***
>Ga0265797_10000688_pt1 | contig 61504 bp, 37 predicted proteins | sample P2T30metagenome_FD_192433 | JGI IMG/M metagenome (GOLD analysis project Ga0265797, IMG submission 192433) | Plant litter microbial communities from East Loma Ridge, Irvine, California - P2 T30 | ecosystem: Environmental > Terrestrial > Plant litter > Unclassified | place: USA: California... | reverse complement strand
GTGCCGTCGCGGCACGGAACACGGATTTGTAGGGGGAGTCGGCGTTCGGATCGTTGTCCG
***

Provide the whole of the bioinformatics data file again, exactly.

>Ga0265797_10000688_pt1 | contig 61504 bp, 37 predicted proteins | sample P2T30metagenome_FD_192433 | JGI IMG/M metagenome (GOLD analysis project Ga0265797, IMG submission 192433) | Plant litter microbial communities from East Loma Ridge, Irvine, California - P2 T30 | ecosystem: Environmental > Terrestrial > Plant litter > Unclassified | place: USA: California... | reverse complement strand
GTGCCGTCGCGGCACGGAACACGGATTTGTAGGGGGAGTCGGCGTTCGGATCGTTGTCCG